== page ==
Chablis has ‘brand strength of Champagne’

The strength of “brand Chablis” and its pulling power in terms of driving sales is on a par with Champagne according to one leading producer in the region.

Speaking to the drinks business during a recent trip to the region, Nathalie Févre of Domaine Nathalie et Gilles Févre said: “Chablis has the brand strength of Champagne to the extent that people buy on the fact that it’s Chablis over the domaine or climat name.

Thierry Mothe, winemaker at Domaine du Colombier agrees: “I view Chablis as a brand. Back in the ‘60s it was widely faked in Australia and New Zealand and continues to be faked in the US – only brands are faked,” he told db.

Nathalie Fèvre

Nathalie Fèvre

“The word Chablis on the label is physically bigger and psychologically more important of a purchase driver than the estate name,” he added.

Jean-Francois Curie, commercial director at Domaine Drouhin Vaudon has noticed a newfound enthusiasm for grand cru Chablis in the US.

“There’s a new wave of interest in Chablis at the moment, particularly in the grand cru wines, they’re hugely popular in the US.

“Chablis is considered apart from Burgundy as its own thing and its own brand. Of course it is Burgundy, but it’s Chablis first, Burgundy second,” he said.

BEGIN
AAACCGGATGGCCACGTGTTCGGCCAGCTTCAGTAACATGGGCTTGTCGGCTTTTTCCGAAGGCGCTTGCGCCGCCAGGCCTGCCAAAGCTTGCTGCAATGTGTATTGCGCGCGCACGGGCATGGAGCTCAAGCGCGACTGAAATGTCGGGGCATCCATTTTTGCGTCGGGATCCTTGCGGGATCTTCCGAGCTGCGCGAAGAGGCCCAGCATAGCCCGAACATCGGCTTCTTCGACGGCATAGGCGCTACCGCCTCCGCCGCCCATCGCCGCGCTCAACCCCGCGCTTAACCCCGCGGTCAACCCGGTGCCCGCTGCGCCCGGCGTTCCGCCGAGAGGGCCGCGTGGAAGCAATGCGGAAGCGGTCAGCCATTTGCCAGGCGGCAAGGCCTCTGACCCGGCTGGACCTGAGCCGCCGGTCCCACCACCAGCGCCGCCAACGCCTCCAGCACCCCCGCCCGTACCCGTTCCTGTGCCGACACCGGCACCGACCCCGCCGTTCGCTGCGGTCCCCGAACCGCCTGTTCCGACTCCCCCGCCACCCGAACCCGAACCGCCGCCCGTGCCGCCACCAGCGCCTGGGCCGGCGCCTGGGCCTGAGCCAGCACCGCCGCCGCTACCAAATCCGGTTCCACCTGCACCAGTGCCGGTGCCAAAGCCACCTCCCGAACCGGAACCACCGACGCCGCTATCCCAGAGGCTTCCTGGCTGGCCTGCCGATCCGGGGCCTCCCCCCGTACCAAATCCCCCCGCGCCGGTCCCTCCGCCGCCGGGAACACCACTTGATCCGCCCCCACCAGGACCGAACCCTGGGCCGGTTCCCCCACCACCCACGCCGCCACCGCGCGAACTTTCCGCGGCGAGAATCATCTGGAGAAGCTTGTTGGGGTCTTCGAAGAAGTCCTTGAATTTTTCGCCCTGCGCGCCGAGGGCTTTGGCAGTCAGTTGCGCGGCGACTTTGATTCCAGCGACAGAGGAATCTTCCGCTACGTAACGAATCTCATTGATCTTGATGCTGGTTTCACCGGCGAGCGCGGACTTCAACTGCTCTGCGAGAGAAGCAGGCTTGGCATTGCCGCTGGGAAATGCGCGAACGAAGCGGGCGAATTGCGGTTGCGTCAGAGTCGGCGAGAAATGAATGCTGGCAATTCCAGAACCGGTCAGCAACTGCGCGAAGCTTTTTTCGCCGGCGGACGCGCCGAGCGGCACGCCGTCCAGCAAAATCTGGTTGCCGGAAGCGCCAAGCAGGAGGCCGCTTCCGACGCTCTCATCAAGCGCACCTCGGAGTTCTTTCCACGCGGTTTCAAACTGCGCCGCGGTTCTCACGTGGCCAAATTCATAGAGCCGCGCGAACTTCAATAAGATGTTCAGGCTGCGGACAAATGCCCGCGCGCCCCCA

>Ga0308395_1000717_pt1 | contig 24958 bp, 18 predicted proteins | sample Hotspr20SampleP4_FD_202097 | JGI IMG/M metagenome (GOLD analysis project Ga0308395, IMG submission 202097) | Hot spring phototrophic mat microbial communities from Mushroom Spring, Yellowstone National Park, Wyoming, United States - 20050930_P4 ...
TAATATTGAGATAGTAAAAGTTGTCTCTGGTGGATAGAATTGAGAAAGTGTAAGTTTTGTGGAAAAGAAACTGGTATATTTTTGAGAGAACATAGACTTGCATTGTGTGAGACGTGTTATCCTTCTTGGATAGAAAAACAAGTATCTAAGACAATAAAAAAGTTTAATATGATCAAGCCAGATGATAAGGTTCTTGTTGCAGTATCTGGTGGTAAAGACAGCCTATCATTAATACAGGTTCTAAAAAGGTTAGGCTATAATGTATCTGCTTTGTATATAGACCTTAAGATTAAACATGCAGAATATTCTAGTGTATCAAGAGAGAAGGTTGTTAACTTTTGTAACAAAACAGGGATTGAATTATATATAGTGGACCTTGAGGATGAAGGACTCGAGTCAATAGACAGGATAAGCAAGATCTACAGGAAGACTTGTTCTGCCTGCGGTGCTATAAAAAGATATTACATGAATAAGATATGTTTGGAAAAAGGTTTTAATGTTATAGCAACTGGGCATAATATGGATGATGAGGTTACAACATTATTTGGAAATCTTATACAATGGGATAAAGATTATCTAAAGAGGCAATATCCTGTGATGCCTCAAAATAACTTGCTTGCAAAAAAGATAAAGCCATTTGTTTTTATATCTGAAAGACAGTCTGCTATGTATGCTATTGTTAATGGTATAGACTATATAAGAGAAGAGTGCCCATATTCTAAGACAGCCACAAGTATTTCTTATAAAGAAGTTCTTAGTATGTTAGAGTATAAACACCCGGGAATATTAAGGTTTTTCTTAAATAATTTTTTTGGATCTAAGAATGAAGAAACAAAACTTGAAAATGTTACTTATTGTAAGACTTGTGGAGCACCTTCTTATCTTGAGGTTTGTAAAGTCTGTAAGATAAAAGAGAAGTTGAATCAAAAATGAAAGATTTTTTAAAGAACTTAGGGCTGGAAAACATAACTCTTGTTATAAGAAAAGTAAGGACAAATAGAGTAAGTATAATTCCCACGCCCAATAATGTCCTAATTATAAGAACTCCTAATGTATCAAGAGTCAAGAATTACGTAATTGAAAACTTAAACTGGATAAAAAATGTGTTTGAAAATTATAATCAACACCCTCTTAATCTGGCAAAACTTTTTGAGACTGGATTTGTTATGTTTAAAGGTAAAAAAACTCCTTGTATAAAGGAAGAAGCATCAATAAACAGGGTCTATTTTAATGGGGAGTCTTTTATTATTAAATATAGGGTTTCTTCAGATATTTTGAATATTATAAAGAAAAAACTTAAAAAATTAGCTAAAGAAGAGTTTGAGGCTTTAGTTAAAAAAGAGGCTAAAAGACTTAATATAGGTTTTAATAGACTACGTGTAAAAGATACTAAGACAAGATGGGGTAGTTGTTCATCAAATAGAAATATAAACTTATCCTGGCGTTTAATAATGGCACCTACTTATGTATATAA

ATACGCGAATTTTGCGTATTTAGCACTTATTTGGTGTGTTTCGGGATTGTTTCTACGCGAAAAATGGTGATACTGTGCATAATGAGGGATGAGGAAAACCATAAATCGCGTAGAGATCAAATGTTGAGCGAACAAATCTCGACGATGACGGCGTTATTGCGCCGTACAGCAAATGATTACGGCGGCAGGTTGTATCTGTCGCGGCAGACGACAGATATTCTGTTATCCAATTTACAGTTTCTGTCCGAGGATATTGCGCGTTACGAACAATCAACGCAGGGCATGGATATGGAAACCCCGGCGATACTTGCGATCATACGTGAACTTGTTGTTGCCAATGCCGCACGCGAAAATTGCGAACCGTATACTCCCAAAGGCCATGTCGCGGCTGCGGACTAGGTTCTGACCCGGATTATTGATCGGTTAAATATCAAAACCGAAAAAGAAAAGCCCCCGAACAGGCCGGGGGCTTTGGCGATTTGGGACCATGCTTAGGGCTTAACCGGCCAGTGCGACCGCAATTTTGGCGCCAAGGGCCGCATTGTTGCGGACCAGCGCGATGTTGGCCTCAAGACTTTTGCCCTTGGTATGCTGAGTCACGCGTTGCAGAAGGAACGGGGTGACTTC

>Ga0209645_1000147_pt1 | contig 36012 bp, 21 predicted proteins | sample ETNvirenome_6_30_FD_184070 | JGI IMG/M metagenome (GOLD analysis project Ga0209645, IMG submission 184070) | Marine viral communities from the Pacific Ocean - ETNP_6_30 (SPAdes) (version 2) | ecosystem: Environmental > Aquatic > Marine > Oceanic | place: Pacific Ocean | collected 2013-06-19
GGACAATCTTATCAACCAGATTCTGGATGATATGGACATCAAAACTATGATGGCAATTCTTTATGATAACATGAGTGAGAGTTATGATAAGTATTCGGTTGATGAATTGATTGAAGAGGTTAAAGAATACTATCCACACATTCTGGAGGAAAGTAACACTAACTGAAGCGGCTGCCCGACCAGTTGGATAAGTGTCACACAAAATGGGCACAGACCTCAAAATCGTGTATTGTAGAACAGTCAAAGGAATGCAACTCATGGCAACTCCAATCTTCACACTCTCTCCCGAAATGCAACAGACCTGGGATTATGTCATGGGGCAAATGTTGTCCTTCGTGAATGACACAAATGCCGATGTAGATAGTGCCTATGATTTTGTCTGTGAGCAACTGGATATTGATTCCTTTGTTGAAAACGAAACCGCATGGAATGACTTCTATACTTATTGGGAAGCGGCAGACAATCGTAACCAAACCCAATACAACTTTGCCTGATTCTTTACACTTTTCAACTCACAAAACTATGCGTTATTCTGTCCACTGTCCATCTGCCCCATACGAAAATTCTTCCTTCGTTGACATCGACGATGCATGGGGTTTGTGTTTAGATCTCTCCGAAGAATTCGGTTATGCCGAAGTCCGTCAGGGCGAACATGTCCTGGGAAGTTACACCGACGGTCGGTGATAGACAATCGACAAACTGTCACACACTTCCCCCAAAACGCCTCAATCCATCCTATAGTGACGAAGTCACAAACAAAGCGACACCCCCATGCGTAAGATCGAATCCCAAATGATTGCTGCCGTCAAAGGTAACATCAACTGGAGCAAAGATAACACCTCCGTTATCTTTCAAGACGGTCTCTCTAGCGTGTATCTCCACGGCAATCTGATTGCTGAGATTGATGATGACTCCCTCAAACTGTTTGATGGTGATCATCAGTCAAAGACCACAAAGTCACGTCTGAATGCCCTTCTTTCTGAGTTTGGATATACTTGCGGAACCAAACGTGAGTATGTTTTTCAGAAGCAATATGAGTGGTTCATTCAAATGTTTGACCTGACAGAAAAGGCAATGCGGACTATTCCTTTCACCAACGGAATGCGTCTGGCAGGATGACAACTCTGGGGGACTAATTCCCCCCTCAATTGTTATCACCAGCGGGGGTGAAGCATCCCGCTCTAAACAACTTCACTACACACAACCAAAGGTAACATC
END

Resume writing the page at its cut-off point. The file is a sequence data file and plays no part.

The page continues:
“The style of Chablis is going back to being more tense and linear, which is what we’re all about. The more fleshy and opulent Chablis of the ‘80s are being phased out and we’re coming back to what the region is known for,” he added.

Domaine Drouhin Vaudon recently acquired two hectares in the premier cru climat of Mont de Milieu.

“There is Premier Cru land up for sale in Chablis and it will cost you a tenth of the price of the same amount of premier cru land in the Côte d’Or,” Curie said.

“Plantings in the region are increasing every year and there’s sill space to expand but I’m not sure everyone is planting in the best spots,” he added.

In terms of grape prices, with the 2011, 2012 and 2013 harvests all significantly down in the region, according to Curie, 2013 grape prices were up 60% on 2009.

“We ended up having to sell our wine on allocation for the first time last year as there was so little of it. We made 20,000 bottles when we usually make 40,000,” he said.

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